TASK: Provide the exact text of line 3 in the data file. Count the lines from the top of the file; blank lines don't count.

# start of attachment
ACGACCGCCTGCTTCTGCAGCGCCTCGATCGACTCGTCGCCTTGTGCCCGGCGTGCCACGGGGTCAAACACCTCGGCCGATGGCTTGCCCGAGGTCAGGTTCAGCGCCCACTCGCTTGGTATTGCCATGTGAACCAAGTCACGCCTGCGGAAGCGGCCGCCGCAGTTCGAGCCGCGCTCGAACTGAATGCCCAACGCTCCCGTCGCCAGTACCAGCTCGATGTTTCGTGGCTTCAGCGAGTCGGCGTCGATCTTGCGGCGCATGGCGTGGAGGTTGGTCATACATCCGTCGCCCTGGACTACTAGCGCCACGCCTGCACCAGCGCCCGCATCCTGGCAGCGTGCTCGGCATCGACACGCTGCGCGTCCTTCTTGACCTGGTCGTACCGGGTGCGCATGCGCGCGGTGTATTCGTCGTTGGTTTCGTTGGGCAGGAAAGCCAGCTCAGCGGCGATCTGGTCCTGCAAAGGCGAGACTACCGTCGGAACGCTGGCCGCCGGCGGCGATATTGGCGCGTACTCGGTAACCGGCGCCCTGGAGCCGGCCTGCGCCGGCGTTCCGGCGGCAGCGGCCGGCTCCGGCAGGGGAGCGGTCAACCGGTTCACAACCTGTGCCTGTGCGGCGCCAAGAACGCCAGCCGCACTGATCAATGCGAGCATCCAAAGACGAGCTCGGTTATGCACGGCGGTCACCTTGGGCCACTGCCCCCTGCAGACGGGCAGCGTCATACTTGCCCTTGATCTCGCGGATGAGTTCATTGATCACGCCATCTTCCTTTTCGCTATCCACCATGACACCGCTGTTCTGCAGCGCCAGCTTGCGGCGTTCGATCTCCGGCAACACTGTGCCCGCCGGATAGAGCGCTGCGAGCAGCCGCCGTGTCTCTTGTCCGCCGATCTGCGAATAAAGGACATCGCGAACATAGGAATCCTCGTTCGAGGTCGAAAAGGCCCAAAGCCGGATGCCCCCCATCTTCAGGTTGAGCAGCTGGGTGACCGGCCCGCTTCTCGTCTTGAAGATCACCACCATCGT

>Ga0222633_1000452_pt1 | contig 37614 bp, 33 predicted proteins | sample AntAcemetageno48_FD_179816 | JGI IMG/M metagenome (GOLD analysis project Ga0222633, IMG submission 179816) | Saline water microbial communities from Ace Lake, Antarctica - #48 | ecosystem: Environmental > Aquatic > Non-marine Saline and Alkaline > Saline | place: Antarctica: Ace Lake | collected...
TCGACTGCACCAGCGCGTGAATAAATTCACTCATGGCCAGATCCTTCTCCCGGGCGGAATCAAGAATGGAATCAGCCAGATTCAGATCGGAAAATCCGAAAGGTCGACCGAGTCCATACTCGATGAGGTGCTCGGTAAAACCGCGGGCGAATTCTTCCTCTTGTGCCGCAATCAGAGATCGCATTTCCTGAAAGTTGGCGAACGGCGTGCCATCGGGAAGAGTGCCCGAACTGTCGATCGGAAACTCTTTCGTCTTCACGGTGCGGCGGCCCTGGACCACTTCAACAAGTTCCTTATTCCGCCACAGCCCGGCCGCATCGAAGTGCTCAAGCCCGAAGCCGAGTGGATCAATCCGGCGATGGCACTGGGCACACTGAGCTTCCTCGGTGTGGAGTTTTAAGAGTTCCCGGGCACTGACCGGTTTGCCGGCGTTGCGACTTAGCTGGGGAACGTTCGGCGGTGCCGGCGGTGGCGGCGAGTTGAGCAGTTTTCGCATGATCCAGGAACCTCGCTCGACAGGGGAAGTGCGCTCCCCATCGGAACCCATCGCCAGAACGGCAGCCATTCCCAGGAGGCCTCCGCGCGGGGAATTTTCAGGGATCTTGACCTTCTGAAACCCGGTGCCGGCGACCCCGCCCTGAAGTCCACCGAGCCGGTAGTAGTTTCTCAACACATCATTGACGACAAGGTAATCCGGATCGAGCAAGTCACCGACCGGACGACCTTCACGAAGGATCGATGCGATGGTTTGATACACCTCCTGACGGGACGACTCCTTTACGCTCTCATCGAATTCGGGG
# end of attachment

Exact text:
TCGACTGCACCAGCGCGTGAATAAATTCACTCATGGCCAGATCCTTCTCCCGGGCGGAATCAAGAATGGAATCAGCCAGATTCAGATCGGAAAATCCGAAAGGTCGACCGAGTCCATACTCGATGAGGTGCTCGGTAAAACCGCGGGCGAATTCTTCCTCTTGTGCCGCAATCAGAGATCGCATTTCCTGAAAGTTGGCGAACGGCGTGCCATCGGGAAGAGTGCCCGAACTGTCGATCGGAAACTCTTTCGTCTTCACGGTGCGGCGGCCCTGGACCACTTCAACAAGTTCCTTATTCCGCCACAGCCCGGCCGCATCGAAGTGCTCAAGCCCGAAGCCGAGTGGATCAATCCGGCGATGGCACTGGGCACACTGAGCTTCCTCGGTGTGGAGTTTTAAGAGTTCCCGGGCACTGACCGGTTTGCCGGCGTTGCGACTTAGCTGGGGAACGTTCGGCGGTGCCGGCGGTGGCGGCGAGTTGAGCAGTTTTCGCATGATCCAGGAACCTCGCTCGACAGGGGAAGTGCGCTCCCCATCGGAACCCATCGCCAGAACGGCAGCCATTCCCAGGAGGCCTCCGCGCGGGGAATTTTCAGGGATCTTGACCTTCTGAAACCCGGTGCCGGCGACCCCGCCCTGAAGTCCACCGAGCCGGTAGTAGTTTCTCAACACATCATTGACGACAAGGTAATCCGGATCGAGCAAGTCACCGACCGGACGACCTTCACGAAGGATCGATGCGATGGTTTGATACACCTCCTGACGGGACGACTCCTTTACGCTCTCATCGAATTCGGGG